Corn/soy yield potential rises

Farm Forum

The soybean and corn yield potential rose again sharply this week, with the bearish news piling up in the market. It looks like it will be record shattering year for yields in the United States, and that is pressuring markets big time.

Crop conditions rose 1% in corn to 76% G/E, and our yield model hiked almost 4 bu/acre to 170 bu/acre! Soybean conditions were steady at 72% G/E, but our yield model rose 0.3 bu/acre to 45.6 bu/acre so this is very bearish. Already the corn yield is at 170 bu/acre, and it is rising fast! Overall, the other crops are also improving in yield potential so this is a very bearish situation.

Corn silking is at 34%, slightly ahead of normal in spite of a relatively late planting period. Soybean bloom is at 41%, slightly ahead of normal 37%. So the crop is also developing slightly ahead of normal as well. This combination of early development and improving conditions is a deadly one for prices. One would expect corn prices to stabilize over the next few weeks as the crop goes into pollinating, but with the nonthreatening weather forecast, the bulls are left with little news to push the market.

Pro Ag can hardly be bearish enough, as prices will have to retreat sharply based on adding 4 bu/acre or 300 MB of production of corn in just one week. That is so bearish it is hard to put it into words, as rarely in 10 years does the yield model jump so much in just one week. Holy cow is all you can say!

We note that USDA’s Friday, July 11 report was bearish, but not as bearish as it could have been as they raised soybean demand 90 MB (40 MB crush, 50 MB exports) to keep carryout at 415 MB. Still, that is a large carryout as USDA recognizes that soybean prices will be lower and will attract demand (average price $10.50). However, with that large a carryout USDA might have to lower that average price as the futures price drifts lower as $10.50 is a high average with that large a carryout. Corn carryout was hiked to 1.8 BB in spite of lower harvested projected acreage. Wheat carryout was hiked to 660 MB as feed use was cut with corn prices drifting so much lower. That was 86 MB larger than the June report, and was probably most surprisingly bearish wheat rather than even corn and soybeans. Seasonally wheat stages a post harvest rally when harvest progress in winter wheat reaches the 30 to 50% level, but with the extremely bearish news in corn and increase in wheat stocks, this seasonally move likelihood is diminishing.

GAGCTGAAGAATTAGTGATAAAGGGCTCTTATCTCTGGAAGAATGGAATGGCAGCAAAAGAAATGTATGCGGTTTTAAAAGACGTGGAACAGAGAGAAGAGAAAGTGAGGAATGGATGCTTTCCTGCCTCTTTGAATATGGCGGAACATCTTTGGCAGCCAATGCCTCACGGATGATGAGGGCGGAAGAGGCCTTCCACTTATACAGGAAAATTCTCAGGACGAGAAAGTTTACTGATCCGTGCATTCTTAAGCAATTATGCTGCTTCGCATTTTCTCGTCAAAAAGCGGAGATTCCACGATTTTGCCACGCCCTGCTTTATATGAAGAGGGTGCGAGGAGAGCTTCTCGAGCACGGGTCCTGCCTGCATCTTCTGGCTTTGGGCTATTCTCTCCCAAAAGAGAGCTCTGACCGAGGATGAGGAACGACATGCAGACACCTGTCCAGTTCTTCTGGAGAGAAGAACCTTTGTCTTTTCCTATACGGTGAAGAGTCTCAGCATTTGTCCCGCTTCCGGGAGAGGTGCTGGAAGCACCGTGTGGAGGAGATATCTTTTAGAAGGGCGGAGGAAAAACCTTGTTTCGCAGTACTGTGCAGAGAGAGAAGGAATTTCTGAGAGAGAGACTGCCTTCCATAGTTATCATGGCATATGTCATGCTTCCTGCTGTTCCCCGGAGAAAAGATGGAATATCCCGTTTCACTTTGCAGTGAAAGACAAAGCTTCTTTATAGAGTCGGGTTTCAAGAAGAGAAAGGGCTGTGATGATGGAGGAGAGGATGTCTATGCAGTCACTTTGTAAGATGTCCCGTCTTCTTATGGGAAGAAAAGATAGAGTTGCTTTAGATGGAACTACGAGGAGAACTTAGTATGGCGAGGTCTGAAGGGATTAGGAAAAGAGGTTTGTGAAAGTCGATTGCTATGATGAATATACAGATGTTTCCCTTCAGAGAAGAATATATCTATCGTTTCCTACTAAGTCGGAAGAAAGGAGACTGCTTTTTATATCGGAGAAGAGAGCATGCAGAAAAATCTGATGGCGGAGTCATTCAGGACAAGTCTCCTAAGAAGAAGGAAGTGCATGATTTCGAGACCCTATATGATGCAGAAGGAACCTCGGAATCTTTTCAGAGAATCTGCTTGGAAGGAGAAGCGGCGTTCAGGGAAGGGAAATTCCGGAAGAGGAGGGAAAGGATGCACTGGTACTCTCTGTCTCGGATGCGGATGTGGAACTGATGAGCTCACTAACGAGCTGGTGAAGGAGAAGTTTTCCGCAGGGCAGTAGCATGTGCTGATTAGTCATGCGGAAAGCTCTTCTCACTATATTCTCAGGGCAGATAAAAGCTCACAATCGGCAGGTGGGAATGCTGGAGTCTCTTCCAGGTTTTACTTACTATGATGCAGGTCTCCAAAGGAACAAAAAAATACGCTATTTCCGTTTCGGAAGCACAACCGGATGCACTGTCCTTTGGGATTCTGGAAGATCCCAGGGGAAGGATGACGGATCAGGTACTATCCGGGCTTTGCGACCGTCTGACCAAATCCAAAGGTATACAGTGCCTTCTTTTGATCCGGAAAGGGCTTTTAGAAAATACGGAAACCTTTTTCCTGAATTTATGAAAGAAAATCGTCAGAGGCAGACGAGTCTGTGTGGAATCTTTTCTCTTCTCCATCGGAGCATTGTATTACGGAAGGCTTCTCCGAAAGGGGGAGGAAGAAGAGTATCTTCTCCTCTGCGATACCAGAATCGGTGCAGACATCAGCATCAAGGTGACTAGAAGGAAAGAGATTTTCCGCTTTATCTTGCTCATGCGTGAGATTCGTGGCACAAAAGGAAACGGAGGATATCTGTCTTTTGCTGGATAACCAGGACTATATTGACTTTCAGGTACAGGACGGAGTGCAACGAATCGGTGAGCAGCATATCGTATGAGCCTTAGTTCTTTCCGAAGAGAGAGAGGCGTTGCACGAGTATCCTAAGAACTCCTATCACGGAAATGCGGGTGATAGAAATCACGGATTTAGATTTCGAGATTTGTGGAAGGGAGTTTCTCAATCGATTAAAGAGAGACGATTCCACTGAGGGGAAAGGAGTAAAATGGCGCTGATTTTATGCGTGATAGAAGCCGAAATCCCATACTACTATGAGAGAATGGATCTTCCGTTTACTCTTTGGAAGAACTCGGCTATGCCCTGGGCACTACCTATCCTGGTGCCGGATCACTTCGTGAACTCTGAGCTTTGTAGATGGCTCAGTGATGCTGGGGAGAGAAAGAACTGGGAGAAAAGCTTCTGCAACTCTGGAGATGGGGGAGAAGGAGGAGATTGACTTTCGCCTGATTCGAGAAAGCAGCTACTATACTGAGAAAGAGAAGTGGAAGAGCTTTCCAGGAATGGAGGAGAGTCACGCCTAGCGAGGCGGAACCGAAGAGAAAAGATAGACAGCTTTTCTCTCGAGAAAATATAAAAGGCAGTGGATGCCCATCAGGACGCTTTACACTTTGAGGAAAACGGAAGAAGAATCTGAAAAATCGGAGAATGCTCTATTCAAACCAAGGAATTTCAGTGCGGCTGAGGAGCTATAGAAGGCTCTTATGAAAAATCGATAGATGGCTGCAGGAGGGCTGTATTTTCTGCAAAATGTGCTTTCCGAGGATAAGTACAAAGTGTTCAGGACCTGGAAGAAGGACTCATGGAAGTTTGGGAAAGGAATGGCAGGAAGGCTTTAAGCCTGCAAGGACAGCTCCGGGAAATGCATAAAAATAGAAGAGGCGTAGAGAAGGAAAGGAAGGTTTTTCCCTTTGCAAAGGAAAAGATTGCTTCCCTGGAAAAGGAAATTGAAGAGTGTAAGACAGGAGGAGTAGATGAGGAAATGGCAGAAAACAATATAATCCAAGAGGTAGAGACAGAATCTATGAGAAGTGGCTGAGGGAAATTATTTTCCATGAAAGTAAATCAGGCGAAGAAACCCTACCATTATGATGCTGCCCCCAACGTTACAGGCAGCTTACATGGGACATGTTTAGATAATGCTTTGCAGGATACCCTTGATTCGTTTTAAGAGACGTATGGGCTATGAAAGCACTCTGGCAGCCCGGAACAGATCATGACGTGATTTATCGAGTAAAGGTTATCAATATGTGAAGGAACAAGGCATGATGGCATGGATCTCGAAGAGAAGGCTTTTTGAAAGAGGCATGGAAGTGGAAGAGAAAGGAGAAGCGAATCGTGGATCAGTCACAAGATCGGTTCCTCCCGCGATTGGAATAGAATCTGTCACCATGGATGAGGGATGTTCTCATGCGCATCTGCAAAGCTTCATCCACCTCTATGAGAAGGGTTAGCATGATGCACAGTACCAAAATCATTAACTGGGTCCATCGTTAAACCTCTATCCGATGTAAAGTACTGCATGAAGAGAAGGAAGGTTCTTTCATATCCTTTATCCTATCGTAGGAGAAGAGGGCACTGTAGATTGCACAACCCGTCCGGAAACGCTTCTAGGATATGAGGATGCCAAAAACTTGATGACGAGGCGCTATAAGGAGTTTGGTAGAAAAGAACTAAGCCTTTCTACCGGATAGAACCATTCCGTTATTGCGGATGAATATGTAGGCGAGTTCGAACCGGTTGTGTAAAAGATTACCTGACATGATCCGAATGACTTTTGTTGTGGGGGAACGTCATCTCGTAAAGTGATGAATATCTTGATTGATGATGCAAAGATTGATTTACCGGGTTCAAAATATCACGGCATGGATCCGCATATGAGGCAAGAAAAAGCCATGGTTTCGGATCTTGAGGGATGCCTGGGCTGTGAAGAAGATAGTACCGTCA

The world number from USDA was just as bearish to the grains as the US numbers. Corn’s world 2013 ending stocks estimate was 3.92 MMT more than expected and 4.35 MMT higher than the June estimate. Corn’s 2014 ending stocks estimate was 3.57 MMT higher than the average trade estimate and 5.45 MMT than June’s estimate. Soybeans world numbers were a little closer to estimates but still negative to the market. Soybeans 2013 world stocks estimate was at 67.2 MMT, .30 MMT less than expected but .03 MMT higher than the June estimate. The 2014 world ending stocks estimate for soybeans was estimated at 85.3 MMT, .51 MMT higher than expected and a staggering 2.42 MMT higher than June’s estimate. The world wheat numbers were mixed as 2013 estimates were friendly wheat (184.3 MMT, 1.44 MMT less than expected and 1.75 MMT less than June). Wheat’s 2014 ending stocks estimate was negative wheat at 189.5 MMT, 1.13 MMT more than expected and .89 MMT higher than June. In all it is going to be hard for the grains to rally when stocks are increasing.

As we’ve said before, Pro Ag remains bearish as the crop (corn and soybeans) is improving steadily in yield potential each week, reflecting the adage that ‘rain makes grain’. Pro Ag remains bearish grains, especially corn and soybeans, as we go through the critical reproductive stage for crop development with no threat to crop yield potential.